EndurElite Chief Endurance Officer Matt Mosman discusses if listening to music during endurance exercise can improve the performance of runners, cyclists, obstacle course racers, and other endurance athletes.
Matt: Alexa, would you be so kind as to play some death metal?
Alexa: Playing death metal music.
Matt: Okay. Oh yeah, mosh pit time, baby. Oh yeah. Alexa, would you be as so kind as to shut yourself off?
Alexa: Sorry, I don't know that.
Matt: What? Alexa, shut off. Ah, there we go. Good morning family of fast, Matt Mosman, the endurance guru over at EndurElite. Have you ever noticed that exercise seems a lot easier when you're listening to music? If so, there's actually a scientific reason behind it, and there's actually some clinical research showing that listening to music during endurance exercise can actually help you run longer and faster. But there's a few caveats to this and we'll get those into a minute, but let's talk about the research first.
So, this study was conducted at the University of Brunel and what the researchers did is they had 30 participants and they had them run on the treadmill for an allocated amount of time while listening to certain genres of music, I think, specifically, like Madonna, Red Hot Chili Peppers, Queens, I mean, pretty much every band that's ever kicked ass, while they also had another group listen to things like Enya and Chanting Monks or something like that. Anyways, they instructed the exercise participants to run on the treadmill as long as they felt like, as hard as they wanted to and then, you know, when you're done, you're done. But what they really found at the end of the study after crunching all the data is actually pretty interesting.
They found that the group that listened to more upbeat music performed up to 15% better than the group that listened to more of like the slow paced music. So, another key point here is that upbeat music has to fit in with certain parameters too. So they found like the ideal tempo for music that enhances endurance performance is at about 120 to 140 beats per minute. Now, how the heck do you find music like that? Well, duh, you just go on Google and search it. But I think the point being as long as the music is upbeat and if you find death metal to be soothing as I do, that would really be the key, just something that kinda keeps you motivated, upbeat and and fun and lively. So, avoid any at all costs if you wanna run longer or stronger or ride or throw spears or jump through fire better. So the point being here is music can improve endurance performance.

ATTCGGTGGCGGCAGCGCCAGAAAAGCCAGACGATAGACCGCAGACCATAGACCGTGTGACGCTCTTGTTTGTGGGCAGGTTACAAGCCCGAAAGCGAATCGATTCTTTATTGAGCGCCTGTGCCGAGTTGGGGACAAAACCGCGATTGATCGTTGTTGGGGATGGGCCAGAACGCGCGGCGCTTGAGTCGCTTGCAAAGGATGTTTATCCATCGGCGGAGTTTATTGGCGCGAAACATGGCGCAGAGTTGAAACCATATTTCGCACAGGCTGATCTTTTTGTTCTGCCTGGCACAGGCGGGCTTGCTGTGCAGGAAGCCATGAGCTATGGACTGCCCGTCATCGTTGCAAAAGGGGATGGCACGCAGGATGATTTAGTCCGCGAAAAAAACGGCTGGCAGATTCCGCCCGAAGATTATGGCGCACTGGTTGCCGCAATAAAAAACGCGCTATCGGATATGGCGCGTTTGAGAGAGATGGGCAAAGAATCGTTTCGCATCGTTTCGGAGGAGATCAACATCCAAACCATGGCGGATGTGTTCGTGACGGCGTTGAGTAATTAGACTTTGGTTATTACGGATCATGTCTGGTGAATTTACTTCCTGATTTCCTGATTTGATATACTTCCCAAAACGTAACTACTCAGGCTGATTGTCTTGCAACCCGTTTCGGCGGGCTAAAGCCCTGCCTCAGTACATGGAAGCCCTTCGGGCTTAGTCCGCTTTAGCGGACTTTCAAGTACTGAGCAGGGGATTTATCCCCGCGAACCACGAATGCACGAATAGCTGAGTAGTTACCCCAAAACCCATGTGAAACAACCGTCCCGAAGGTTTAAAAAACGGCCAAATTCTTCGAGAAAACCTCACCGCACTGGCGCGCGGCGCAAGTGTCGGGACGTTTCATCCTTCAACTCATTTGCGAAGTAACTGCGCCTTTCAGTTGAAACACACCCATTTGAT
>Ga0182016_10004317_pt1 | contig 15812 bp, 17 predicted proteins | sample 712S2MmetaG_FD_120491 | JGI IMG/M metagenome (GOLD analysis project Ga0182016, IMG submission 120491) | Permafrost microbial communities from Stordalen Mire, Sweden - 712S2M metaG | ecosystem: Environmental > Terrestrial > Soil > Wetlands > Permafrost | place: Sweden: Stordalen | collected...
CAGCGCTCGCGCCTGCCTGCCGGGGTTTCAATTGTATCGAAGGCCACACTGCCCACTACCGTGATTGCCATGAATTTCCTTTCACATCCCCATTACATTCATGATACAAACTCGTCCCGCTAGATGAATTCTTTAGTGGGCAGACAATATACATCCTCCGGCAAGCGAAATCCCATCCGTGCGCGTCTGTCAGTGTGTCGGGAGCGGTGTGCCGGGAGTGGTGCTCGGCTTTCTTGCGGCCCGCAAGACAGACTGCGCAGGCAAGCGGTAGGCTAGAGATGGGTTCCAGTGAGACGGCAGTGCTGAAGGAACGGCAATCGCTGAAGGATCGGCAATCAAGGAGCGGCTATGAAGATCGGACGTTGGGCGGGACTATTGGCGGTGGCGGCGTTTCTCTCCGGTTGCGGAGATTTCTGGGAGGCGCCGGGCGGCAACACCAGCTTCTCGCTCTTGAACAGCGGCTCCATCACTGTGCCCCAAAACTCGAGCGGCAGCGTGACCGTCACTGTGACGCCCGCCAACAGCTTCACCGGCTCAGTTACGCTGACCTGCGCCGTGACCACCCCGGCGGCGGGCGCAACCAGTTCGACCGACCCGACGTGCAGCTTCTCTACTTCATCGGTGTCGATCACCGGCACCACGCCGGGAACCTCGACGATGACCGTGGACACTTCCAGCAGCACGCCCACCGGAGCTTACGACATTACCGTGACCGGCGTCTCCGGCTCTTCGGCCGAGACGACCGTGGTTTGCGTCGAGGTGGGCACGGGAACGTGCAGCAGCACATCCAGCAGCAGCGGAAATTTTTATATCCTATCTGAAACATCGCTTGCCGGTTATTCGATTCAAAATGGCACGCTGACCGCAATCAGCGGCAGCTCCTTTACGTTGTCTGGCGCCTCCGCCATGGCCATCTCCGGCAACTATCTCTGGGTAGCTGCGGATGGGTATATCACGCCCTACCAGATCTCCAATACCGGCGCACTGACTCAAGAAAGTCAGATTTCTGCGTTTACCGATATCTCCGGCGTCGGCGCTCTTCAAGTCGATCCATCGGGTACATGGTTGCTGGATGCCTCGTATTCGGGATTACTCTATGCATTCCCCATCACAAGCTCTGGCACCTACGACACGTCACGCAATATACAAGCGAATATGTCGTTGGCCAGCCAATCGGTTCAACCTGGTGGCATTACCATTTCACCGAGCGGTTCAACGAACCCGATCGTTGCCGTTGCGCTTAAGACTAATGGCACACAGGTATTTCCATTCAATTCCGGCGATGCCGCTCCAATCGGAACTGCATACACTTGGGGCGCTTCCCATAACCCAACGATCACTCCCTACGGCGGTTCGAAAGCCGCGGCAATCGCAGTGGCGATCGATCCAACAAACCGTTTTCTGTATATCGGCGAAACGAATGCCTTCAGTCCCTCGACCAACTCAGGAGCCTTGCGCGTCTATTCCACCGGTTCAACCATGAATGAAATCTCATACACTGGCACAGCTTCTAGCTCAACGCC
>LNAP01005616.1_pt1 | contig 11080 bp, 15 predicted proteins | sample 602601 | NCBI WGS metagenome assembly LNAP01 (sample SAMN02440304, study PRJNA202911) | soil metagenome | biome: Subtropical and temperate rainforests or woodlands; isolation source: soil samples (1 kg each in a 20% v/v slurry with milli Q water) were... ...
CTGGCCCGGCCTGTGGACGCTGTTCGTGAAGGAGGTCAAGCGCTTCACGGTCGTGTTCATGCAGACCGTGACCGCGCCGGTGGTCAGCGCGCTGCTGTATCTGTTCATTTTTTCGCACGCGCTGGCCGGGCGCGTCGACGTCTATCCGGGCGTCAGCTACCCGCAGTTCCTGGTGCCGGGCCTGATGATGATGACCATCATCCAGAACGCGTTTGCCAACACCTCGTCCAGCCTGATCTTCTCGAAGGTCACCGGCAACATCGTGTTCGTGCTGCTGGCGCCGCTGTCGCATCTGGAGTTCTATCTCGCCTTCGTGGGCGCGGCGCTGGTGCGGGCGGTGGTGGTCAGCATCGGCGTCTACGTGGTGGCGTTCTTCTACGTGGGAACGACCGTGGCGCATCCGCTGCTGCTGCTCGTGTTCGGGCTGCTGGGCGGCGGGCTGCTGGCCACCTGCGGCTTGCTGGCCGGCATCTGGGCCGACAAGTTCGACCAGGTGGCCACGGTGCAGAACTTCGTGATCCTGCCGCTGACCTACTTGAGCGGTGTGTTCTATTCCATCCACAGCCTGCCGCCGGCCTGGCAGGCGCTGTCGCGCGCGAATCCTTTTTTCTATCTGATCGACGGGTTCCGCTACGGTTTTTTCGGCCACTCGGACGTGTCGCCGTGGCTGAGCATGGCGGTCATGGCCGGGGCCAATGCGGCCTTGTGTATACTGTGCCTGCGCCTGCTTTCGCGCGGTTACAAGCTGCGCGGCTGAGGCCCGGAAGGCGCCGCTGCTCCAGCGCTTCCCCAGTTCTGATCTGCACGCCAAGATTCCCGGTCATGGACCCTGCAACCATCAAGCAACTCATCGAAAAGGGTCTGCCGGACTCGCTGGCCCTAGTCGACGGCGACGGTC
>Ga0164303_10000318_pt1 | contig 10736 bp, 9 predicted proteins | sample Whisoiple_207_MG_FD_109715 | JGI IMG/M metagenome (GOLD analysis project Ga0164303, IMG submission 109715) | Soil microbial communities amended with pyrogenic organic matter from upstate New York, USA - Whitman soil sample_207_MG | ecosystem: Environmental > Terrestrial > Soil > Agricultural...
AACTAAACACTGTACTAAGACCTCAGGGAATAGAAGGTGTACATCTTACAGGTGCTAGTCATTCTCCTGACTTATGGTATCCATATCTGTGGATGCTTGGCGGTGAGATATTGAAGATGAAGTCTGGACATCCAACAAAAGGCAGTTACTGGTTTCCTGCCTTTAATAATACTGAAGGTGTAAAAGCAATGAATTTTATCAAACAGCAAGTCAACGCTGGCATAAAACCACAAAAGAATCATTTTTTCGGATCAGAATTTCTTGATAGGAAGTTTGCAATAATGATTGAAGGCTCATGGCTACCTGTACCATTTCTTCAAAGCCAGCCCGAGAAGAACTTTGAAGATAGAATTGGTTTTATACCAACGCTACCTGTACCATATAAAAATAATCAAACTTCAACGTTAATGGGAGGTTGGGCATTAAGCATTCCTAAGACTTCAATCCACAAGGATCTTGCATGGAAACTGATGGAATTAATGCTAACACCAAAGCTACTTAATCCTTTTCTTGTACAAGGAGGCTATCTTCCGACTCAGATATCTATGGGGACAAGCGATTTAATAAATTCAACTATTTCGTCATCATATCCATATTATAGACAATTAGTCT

Now, why is this do they think? Why do they think this happens? A lot of it they think has to do with music providing sort of a mental distraction while an individual exercises. So, you know, you get deep in the pain cave, you start to focus on, you know, how much you're suffering. That kinda leads to performance declines where if you have music blasting, you more tend to focus on that and keep your mind off of all the pain and suffering that's happening at the moment. Another part of this and why they think listening to music during endurance exercise improves performance is that the 120 to 140 beats per minute, it might be like an ideal cadence to go at, to get your body and the groove, to speak. So those two reasons are probably why listening to upbeat music during endurance exercise can increase endurance performance, more specifically, how long you can go, you know, compared to if you were listening to nothing at all or boring ass shit like Enya, again.
So, point being, if you wanna run faster, you wanna cycle harder, you wanna climb ropes faster or do your crazy OCR things better, that it might not hurt to listen to a little bit of music from time to time, and you may notice some pretty nice boosts in endurance performance. So that is all I have for today my endurance friends. Keep on listening to death metal. If you like this video, please share it with your friends. If you want other videos like this, go over to the EndurElite YouTube channel, subscribe, head on over to the EndurElite blog at www.endurelite.com. And until next time my endurance friends, stay fueled, stay focused and stay...